Chyrosran22

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The benefits are all derived from the Hall effect sensing mechanism. Because this doesn't require physical contact between most of the parts, there is less friction, and you get a smoother switch action, and because it's the closest you can get to solid-state switching and the parts (basically just a magnet) are super-reliable, the keyboard becomes extraordinarily durable in theory.

 

mikeebb

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The Model 1 keyboard was anything but fast - the whole computer ran on a 1 MHz Z-80, after all, and the initial package came with only 16K of RAM (later expanded to the maximum of 48K). Nobody did modern gaming with it, though I could play a couple of black/white block-graphics games, such as a clone of Pac-Man that could be played with the arrow keys, and version 1.0 of Flight Simulator (from a casssette tape). Mainly, it was built for home & small business use, and hobbyists, and the keyboard had the advantage of feeling really good - like a good electric typewriter. It worked as well in 1991 (when I replaced it with a DAK PC clone for compatibility with the office) as it did on Day One (1978 iirc). Used it frequently with a couple of word processors and Visicalc 1.0, as well as a financial package done in Basic and the occasional login to work or Compuserve (300 bps acoustic modem).

Main point, I think, was that unless something mechanical (such as a return spring or a warped key stick) failed, the keyboard was essentially indestructible and, if something did break (like that one switch for me), it could be easily repaired. At modern prices, if a keyswitch breaks, it's more cost-effective to replace the whole keyboard...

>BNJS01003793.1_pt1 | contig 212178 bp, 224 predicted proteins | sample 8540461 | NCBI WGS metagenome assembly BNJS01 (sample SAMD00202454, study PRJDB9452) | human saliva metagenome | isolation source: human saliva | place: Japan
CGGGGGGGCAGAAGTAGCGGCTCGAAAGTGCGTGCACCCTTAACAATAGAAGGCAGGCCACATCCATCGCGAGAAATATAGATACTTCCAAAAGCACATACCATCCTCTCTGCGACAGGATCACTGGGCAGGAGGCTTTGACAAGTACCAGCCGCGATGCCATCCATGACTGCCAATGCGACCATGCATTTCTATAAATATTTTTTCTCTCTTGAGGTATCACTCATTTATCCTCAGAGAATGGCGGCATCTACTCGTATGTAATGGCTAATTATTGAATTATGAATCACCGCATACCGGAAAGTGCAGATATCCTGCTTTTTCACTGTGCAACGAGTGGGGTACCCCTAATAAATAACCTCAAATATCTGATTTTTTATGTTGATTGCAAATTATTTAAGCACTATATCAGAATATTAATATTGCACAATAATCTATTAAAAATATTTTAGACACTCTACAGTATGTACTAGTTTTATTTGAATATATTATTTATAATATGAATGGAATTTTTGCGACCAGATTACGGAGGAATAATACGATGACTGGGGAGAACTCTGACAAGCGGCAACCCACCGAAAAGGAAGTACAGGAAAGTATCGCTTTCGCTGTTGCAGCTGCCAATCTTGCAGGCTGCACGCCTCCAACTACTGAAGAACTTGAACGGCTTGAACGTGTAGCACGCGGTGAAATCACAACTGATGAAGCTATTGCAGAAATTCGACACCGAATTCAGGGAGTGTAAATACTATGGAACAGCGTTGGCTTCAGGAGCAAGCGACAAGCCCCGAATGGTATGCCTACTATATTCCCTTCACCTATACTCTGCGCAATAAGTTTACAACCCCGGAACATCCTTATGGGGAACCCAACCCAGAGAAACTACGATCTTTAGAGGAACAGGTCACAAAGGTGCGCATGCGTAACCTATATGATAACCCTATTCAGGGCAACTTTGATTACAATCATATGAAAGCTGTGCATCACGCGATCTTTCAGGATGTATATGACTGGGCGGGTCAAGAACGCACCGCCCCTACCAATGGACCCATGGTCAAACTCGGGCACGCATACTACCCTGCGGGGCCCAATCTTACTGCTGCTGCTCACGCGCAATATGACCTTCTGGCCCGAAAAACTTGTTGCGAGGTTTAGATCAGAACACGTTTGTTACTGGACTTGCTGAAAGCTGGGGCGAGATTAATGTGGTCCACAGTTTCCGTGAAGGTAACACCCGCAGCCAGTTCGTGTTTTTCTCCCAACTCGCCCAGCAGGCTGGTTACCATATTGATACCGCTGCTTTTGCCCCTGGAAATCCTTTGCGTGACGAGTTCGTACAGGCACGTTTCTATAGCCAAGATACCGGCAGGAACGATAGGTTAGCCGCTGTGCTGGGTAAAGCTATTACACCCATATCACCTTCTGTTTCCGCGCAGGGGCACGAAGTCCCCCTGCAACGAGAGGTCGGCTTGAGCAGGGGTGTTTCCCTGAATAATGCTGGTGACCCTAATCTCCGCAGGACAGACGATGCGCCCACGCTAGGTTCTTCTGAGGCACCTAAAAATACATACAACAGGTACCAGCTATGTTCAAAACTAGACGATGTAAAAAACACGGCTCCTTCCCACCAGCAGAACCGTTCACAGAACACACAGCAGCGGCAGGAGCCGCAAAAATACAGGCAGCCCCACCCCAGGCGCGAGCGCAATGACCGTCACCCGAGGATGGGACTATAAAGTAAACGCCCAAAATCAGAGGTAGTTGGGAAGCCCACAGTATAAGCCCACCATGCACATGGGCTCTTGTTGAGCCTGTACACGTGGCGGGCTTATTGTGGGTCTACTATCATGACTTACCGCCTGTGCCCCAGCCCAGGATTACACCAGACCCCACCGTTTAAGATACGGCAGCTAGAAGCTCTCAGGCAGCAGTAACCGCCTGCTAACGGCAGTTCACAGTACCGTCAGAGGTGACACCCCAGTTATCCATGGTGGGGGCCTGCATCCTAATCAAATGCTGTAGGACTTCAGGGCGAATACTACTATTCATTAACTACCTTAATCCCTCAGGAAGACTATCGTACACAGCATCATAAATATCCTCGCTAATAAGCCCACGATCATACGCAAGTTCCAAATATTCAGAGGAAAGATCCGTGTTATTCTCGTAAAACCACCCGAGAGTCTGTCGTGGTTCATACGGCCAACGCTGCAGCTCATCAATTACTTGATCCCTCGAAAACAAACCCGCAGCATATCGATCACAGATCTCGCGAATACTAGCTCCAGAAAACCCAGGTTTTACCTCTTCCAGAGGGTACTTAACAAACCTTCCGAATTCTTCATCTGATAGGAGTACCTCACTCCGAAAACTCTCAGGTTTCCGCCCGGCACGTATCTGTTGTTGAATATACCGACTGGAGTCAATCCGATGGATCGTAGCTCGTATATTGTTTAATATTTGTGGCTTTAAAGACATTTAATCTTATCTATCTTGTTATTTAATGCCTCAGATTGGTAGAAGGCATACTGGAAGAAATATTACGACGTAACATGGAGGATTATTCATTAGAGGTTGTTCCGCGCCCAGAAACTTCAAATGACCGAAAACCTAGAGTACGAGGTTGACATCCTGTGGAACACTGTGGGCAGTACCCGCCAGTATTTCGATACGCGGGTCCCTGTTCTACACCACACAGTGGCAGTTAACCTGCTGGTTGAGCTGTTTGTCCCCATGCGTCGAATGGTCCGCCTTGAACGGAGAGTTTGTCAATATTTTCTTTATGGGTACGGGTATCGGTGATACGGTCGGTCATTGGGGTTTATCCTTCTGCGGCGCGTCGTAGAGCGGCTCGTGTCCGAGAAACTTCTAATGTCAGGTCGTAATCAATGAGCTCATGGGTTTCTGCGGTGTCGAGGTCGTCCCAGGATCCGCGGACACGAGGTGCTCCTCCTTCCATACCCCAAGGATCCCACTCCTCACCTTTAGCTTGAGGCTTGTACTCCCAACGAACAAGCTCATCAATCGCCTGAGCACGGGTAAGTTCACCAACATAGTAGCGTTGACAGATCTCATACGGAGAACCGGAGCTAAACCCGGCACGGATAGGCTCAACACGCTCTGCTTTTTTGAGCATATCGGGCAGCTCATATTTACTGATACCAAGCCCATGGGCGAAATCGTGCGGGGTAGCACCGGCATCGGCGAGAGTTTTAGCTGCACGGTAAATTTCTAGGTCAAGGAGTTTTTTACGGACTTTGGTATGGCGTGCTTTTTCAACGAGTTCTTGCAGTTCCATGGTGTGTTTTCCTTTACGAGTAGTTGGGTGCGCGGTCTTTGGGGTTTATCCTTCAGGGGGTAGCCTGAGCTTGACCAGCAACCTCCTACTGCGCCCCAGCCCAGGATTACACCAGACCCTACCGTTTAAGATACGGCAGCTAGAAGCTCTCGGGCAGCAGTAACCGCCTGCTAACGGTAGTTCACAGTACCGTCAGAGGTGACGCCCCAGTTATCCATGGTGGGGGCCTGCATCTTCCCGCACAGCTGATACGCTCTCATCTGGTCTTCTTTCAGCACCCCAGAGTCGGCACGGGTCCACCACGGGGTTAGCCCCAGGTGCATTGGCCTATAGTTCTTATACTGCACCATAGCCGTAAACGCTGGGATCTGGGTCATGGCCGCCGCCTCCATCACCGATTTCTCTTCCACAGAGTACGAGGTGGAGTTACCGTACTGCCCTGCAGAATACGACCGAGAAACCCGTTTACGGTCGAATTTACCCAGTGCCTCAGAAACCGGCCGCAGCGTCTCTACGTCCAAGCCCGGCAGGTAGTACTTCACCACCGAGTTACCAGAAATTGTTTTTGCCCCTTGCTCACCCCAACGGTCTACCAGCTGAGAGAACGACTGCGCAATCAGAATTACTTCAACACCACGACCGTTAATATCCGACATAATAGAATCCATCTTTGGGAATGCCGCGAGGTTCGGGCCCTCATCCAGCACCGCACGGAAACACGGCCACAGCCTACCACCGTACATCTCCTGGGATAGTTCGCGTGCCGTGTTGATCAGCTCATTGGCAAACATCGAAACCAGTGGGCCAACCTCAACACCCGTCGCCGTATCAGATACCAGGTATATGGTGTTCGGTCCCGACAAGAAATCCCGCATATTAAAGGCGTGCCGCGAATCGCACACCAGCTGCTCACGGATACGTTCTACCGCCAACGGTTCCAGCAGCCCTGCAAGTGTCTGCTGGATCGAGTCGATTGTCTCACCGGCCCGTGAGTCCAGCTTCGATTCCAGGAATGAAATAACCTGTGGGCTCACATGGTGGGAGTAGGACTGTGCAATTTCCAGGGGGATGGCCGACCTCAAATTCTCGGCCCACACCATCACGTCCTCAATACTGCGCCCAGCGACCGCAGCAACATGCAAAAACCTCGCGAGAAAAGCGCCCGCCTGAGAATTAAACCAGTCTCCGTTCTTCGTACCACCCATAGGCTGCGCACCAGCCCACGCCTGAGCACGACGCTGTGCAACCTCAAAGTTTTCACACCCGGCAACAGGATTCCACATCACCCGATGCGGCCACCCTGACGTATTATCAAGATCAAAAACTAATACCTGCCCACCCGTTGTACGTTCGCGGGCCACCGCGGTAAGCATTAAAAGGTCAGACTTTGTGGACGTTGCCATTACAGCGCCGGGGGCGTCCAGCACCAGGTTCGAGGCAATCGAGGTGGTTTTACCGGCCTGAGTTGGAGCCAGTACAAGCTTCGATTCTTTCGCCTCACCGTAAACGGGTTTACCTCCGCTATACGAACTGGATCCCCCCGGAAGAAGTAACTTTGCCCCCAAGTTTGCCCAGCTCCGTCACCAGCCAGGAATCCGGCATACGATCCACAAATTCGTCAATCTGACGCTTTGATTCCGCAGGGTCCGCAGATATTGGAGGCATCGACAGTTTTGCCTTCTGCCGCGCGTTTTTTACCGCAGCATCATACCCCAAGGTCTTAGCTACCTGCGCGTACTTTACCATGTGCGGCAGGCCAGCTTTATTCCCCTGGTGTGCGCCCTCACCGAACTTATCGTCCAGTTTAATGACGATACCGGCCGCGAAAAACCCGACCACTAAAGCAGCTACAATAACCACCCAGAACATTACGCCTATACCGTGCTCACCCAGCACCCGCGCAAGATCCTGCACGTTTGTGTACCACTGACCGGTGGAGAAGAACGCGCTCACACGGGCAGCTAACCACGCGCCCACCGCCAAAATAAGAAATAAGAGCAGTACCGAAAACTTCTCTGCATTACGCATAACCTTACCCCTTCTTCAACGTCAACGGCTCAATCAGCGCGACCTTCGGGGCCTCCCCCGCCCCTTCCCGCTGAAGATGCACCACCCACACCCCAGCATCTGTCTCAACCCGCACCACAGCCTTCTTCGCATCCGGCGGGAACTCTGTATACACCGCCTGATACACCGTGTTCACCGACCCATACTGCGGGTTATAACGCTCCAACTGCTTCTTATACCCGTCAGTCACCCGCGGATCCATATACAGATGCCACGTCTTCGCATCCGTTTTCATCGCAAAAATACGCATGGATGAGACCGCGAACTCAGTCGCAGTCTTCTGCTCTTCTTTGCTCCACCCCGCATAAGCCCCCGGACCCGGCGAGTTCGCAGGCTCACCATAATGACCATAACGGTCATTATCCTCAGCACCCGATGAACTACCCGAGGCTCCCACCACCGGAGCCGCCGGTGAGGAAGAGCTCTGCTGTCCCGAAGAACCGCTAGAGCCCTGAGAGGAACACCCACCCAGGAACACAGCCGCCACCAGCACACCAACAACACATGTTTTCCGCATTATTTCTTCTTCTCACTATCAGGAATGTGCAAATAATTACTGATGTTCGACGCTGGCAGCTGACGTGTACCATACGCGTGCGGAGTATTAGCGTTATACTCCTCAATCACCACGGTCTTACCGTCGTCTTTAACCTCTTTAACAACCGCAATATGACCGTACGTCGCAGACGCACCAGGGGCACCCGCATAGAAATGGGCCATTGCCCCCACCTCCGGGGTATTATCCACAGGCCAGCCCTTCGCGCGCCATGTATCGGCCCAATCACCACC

mikeebb

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I could identify the switch if you gave the precise model name or especially a picture of the keyswitch. Actually, even just a picture of the back of the PCB would do in this case. I ask because I'm not completely sure what model you're referring to. If you mean the TRS-80 Model 1, that didn't come with Hall effect switches (it used SKCC conductive switches).
It was a very late-production Model 1, just before it was dropped. If the switches *were* conductive, they (except for that one, early on) were extraordinarily reliable and felt very good - not characteristics of conductive switches at the time. Again, I was given to understand by the TRS-80 magazines and such that they were Hall-effect, but am probably wrong.
 

Chyrosran22

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Well the various TRS-80s came with various keyboards and various switches, at some point they even used rubber domes. The model best-known in the community ( http://www.nightfallcrew.com/12/10/2012/radio-shack-trs-80-model-1-video-display/ ) came with SKCCs, and a nearly identical-looking model came with Hi-Teks. Both are conductive switches.